Nutritional and ecoclimatic importance of indigenous and naturalized wild edible plant species in Ethiopia

Wild edible plant species (WEPs) are sources of food, nutrition, and medicine to people. However, often, the nutritional value of WEPs is unknown. This study was conducted to determine proximate and mineral contents of Balanites aegyptiaca, Cordia africana and Ziziphus spina-christi fruit. Fruit samples were collected from 10 trees of each species from Northern and Rift Valley region of Ethiopia. Fruit samples from the same species and district were mixed to form a composite sample, then dried, ground to powder and used for chemical analysis. We found a comparable amount of mean crude protein contents in C. africana and B. aegyptiaca. The fiber content was higher in B. aegyptiaca and Z. spina-christi. Carbohydrate and energy content were higher in Z. spina-christi compared to other study species. We found higher values of calcium in B. aegyptiaca and Z. spina-christi potassium, iron and zinc contents of B. aegyptiaca and C. africana, exceeded the value found in Z. spina-christi by about 50%. Our findings confirmed that the studied food tree species are potential sources of macronutrients and minerals. Therefore, promoting their sustainable use and increasing their abundance on different landscapes through Agroforestry system is critical to improve food availability and landscape resilience to climate change impacts.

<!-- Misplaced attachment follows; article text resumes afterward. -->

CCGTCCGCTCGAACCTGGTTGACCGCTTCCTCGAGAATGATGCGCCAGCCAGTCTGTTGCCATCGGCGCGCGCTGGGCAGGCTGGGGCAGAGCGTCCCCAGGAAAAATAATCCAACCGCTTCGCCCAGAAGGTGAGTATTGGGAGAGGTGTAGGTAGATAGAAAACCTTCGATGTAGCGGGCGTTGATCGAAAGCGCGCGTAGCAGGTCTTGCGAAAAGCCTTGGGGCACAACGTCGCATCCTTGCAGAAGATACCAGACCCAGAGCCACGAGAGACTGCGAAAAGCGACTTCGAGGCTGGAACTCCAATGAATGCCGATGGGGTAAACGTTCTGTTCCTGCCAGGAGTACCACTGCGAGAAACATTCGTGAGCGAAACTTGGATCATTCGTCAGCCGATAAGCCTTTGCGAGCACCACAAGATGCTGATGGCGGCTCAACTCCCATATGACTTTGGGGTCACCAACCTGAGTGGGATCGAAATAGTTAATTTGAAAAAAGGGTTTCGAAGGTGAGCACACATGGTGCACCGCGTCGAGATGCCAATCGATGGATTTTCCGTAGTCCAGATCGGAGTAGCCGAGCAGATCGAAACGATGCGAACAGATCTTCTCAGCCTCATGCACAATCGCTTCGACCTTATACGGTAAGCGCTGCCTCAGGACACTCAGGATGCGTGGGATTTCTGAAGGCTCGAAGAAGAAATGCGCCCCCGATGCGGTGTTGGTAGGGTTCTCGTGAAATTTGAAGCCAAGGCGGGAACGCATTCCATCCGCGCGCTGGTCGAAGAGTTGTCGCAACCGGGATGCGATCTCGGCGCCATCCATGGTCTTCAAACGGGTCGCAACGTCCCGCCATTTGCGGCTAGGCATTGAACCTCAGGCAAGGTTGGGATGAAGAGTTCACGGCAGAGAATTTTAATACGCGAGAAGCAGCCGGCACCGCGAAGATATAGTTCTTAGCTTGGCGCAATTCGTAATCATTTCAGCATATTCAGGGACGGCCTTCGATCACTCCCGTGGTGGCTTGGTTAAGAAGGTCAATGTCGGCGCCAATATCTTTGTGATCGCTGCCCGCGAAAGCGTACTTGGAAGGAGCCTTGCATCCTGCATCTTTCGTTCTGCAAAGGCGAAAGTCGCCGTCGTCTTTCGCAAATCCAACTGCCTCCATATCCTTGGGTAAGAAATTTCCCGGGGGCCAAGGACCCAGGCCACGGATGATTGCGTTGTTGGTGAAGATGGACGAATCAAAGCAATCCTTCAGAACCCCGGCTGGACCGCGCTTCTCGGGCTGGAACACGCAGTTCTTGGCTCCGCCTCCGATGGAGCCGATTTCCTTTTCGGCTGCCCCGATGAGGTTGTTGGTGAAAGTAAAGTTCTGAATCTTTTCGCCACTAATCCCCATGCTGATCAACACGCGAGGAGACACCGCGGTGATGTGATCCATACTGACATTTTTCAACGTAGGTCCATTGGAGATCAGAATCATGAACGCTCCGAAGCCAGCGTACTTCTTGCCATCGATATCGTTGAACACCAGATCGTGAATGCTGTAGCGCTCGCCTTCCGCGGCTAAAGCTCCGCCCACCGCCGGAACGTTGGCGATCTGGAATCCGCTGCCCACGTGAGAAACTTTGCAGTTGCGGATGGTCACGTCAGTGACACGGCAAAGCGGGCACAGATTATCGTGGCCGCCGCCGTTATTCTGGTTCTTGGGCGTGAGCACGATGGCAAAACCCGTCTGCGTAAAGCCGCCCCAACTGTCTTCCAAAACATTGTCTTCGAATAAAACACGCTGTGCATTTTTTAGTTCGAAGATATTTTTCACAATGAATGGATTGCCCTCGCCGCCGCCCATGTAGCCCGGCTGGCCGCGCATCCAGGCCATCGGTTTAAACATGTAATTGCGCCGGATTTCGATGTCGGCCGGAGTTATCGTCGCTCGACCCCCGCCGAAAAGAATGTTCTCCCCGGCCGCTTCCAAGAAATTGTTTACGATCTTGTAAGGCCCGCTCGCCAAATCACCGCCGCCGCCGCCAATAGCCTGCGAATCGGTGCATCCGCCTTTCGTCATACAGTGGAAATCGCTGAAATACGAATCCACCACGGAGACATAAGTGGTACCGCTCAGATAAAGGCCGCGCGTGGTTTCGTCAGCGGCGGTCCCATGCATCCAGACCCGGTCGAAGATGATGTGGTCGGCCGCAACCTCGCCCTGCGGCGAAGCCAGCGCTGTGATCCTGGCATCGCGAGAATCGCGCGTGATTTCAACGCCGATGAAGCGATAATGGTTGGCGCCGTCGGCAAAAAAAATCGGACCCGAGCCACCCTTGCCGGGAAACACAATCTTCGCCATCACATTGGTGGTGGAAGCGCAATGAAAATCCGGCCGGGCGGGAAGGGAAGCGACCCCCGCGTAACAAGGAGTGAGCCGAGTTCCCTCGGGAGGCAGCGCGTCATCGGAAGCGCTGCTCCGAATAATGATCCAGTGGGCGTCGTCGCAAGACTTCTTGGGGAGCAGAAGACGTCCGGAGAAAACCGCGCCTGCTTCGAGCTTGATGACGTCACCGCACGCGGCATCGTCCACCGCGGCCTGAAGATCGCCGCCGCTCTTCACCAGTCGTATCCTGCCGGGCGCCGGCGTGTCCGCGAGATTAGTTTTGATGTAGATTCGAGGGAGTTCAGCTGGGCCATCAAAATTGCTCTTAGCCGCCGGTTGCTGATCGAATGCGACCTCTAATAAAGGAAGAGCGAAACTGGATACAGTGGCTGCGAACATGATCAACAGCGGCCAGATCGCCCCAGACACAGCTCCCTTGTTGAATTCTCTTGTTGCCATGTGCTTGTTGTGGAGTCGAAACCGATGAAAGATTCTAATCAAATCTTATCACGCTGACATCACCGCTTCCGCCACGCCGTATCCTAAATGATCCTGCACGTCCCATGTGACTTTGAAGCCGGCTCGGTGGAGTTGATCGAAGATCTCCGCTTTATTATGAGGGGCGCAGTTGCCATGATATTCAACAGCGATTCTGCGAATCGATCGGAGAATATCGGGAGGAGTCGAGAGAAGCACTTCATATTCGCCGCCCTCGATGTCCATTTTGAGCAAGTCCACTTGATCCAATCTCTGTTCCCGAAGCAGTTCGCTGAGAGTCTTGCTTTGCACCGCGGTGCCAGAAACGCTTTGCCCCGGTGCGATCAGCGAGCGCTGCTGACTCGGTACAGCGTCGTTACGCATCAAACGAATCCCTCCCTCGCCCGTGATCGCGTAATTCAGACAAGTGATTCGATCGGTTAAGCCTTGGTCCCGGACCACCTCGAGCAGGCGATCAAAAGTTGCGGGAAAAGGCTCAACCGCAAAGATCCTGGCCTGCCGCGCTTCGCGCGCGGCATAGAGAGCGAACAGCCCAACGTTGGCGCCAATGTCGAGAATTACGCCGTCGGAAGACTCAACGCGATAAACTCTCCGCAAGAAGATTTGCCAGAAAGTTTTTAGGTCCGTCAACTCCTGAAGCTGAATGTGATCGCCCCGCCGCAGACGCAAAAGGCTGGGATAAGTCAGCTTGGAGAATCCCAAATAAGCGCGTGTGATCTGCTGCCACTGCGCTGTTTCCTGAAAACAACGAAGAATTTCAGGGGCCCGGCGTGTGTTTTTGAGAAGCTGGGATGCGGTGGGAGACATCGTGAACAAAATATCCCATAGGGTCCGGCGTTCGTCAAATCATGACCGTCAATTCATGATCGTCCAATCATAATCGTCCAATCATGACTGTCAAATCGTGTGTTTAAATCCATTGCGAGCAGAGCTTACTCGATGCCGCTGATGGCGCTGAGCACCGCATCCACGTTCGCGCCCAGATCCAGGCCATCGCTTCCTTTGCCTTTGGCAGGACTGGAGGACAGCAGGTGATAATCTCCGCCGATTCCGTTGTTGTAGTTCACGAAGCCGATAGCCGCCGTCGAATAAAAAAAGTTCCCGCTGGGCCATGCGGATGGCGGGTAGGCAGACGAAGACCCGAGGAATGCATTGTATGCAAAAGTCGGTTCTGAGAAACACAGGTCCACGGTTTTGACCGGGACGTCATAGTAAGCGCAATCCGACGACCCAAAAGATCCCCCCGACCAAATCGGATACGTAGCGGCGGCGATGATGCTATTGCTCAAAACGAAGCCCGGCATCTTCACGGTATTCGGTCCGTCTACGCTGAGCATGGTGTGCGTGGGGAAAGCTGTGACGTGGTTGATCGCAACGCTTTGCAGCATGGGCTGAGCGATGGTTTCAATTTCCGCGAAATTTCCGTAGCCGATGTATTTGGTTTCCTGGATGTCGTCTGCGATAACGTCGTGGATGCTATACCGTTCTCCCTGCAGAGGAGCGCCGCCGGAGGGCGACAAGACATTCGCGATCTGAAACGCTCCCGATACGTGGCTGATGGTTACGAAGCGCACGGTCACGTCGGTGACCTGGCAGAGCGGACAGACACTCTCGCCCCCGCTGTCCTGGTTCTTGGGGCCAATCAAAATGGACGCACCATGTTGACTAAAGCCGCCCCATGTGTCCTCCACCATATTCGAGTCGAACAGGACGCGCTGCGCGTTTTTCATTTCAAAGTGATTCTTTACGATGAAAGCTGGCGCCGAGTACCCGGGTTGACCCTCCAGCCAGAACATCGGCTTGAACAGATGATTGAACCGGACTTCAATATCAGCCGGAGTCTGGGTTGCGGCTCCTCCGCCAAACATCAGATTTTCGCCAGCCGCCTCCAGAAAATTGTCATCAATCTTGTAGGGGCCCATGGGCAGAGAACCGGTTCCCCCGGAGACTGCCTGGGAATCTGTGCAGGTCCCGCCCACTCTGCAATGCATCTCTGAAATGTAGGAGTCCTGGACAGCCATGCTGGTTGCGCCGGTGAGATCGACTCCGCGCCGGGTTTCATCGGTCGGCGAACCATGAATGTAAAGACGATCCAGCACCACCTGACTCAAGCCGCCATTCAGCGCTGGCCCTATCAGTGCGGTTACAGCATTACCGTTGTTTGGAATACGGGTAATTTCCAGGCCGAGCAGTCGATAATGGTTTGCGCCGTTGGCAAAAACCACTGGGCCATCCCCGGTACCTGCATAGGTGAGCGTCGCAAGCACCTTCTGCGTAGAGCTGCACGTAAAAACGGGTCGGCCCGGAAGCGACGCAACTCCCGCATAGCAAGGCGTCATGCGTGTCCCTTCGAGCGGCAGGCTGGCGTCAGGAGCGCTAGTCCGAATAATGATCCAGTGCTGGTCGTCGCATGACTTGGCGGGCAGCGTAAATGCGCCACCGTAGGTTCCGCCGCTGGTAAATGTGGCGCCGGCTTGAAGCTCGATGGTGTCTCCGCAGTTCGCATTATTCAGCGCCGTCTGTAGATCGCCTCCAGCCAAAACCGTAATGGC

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    Journal articles

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    Mokria M, Gebretsadik Y, Birhane E, McMullin S, Ngethe E, Hadgu K M, Hagazi N, Tewolde-Berhan S


    Agroforestry, Climate, Environment, Ethiopia, Landscape resilience, Tree foods